Once you dive into entrepreneurship, gone are the steady paychecks. Even seasoned coaches have unpredictable revenue streams. You might have ten clients one month but only two the next month, so you’ll have to plan for this.

Self-promotion and marketing are necessary

Do you shy away from self-promotion? If you want a successful coaching business, you will have to market yourself and sell your services. Some people thrive on this, while others find marketing, especially when it involves self-promotion, to be very difficult.

Certification is expensive

You do not need a certification to become a coach, and many successful coaching businesses are run by founders without certifications. However, certification does offer credibility and can provide you with valuable skills to pass on to your clients. If you are interested in getting a certification, some of the programs can be costly. Make sure to sign up for a program that is accredited by ICF, the International Coaching Federation, so that your investment is worth it.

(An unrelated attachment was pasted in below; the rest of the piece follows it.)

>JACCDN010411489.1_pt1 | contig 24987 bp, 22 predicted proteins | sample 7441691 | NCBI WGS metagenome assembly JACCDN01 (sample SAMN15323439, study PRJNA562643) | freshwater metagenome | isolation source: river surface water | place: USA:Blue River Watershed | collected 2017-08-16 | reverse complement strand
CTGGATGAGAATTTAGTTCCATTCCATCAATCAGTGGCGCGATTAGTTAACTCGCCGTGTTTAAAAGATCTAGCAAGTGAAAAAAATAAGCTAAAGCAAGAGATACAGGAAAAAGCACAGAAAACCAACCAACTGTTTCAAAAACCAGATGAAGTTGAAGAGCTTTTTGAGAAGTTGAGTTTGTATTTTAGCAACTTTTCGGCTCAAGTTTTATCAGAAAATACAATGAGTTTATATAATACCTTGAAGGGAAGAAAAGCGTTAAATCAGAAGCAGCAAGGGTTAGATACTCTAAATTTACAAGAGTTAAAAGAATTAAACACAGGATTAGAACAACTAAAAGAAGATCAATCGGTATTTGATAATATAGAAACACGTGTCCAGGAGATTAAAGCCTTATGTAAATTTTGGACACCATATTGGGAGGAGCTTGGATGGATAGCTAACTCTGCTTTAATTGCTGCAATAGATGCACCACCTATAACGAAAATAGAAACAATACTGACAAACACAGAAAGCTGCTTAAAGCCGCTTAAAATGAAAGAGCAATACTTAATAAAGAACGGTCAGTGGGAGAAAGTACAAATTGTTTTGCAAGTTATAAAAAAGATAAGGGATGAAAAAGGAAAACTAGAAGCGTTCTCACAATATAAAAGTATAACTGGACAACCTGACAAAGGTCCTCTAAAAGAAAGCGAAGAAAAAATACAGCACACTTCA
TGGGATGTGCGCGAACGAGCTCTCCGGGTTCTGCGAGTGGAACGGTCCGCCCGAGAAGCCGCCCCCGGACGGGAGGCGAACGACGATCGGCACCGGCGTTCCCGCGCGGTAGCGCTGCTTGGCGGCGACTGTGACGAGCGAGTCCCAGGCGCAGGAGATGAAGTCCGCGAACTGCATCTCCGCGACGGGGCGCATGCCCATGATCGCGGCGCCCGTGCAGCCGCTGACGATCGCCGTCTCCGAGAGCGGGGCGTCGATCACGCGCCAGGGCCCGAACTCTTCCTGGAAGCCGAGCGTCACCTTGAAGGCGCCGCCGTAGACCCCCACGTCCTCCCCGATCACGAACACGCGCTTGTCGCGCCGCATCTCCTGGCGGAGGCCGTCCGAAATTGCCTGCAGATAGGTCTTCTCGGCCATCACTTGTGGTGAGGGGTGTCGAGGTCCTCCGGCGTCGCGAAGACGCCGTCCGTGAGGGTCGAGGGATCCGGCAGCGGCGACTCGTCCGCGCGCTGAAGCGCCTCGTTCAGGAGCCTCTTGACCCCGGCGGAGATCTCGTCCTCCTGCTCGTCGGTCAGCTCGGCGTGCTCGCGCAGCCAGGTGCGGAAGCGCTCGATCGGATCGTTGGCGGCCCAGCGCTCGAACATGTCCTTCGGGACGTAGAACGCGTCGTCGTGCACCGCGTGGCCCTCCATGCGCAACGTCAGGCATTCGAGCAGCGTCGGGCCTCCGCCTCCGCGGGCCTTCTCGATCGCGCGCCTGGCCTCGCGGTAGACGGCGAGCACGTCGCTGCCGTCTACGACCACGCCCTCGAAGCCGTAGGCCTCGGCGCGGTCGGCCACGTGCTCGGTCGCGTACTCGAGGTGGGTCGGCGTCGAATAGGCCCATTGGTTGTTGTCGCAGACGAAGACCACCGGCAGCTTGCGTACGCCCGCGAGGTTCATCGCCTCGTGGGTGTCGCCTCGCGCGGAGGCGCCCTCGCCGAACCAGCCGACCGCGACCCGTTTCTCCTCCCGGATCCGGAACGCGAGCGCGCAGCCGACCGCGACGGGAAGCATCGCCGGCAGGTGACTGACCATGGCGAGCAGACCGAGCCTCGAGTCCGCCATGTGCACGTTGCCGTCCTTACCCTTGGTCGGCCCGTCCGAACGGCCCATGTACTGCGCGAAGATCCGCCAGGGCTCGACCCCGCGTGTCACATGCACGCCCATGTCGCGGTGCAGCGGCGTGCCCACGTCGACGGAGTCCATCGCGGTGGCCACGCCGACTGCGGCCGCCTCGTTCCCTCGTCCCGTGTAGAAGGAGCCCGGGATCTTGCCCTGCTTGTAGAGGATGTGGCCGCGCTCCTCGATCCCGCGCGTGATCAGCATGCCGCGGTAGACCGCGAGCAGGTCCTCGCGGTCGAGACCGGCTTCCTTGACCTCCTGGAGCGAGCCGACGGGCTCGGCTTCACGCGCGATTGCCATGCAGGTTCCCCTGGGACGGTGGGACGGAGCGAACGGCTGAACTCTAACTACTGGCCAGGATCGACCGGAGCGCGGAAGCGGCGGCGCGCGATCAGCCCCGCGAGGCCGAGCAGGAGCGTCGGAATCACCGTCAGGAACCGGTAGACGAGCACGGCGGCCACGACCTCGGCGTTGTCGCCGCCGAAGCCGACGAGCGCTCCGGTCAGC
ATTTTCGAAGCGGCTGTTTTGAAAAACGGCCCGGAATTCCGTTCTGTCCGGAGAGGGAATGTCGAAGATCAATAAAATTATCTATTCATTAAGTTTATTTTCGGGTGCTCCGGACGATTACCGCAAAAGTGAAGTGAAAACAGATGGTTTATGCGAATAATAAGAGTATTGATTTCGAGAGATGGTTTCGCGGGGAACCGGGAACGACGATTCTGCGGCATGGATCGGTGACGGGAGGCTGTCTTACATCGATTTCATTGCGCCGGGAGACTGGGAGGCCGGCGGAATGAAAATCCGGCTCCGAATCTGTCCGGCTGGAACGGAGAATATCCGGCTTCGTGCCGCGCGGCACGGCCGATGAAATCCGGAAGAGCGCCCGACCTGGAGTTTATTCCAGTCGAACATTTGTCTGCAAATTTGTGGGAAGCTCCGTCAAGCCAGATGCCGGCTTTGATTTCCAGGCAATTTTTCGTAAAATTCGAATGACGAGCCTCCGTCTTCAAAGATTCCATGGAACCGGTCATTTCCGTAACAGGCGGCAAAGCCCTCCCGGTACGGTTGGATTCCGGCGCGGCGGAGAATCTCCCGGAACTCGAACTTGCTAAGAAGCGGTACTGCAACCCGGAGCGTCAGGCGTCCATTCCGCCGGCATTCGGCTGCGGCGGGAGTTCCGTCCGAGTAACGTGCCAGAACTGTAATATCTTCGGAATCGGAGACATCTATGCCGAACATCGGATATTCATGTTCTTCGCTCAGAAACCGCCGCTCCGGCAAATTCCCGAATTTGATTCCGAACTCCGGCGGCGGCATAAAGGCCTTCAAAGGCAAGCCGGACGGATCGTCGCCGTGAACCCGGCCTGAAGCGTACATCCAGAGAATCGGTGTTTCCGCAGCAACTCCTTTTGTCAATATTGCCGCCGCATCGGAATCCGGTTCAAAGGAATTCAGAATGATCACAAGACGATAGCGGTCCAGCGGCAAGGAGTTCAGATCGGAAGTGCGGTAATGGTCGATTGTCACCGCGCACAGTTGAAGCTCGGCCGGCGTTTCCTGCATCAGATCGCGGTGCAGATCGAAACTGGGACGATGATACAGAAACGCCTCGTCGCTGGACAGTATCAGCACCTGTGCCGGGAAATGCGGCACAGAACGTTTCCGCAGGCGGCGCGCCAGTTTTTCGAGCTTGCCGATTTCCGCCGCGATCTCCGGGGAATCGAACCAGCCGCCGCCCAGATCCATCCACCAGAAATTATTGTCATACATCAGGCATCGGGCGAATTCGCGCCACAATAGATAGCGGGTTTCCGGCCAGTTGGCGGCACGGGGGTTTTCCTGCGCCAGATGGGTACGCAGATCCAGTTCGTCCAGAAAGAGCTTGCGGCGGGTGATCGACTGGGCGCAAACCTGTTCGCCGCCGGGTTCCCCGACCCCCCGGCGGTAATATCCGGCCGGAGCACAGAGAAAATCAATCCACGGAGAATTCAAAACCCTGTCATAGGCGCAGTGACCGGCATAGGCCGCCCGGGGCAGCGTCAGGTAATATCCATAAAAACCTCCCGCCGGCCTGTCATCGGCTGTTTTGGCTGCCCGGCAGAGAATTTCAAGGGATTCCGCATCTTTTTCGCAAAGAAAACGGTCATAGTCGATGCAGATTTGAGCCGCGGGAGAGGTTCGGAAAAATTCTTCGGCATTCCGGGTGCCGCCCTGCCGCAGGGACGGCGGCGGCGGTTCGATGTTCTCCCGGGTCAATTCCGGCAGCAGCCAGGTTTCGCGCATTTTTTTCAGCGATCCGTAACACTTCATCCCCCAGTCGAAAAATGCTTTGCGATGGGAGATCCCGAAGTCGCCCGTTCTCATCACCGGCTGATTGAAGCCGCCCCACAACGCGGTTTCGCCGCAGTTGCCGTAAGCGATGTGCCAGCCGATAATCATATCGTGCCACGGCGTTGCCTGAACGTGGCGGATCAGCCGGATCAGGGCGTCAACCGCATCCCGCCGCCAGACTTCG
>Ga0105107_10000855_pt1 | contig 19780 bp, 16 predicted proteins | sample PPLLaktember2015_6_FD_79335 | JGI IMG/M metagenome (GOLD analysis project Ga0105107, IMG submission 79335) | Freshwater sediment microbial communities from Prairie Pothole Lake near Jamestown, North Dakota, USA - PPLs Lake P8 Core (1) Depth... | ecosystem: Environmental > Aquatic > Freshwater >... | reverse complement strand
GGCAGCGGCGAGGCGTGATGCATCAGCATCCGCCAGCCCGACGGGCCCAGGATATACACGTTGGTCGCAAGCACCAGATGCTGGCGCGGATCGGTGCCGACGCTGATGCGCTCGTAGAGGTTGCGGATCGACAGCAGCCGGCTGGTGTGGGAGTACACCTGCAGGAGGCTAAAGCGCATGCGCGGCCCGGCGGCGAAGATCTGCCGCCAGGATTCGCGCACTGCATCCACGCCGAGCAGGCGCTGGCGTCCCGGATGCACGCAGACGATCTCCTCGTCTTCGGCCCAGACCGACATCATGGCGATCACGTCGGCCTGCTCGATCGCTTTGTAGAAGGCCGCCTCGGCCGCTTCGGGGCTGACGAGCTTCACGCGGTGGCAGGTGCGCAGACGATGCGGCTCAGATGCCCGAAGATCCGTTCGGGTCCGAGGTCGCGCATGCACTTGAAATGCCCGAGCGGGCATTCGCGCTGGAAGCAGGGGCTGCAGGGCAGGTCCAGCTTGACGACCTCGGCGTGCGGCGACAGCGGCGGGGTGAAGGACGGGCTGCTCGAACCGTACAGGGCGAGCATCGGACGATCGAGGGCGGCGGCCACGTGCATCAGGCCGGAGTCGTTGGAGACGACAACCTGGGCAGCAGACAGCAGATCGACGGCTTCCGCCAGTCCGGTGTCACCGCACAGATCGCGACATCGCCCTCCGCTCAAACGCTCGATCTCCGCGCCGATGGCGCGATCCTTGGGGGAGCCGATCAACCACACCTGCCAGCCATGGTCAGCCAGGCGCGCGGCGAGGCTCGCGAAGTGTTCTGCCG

Requires time

It takes time to grow any business. Especially one like a coaching business where you rely on client reviews and testimonials to get more clients. You must have the patience, and the savings, to tide you over until your business becomes profitable.

Types of coaching businesses

There are countless types of coaching businesses. To get you thinking about what might be the best fit for you, here are some of the most common types of coaching businesses:

Small business coaching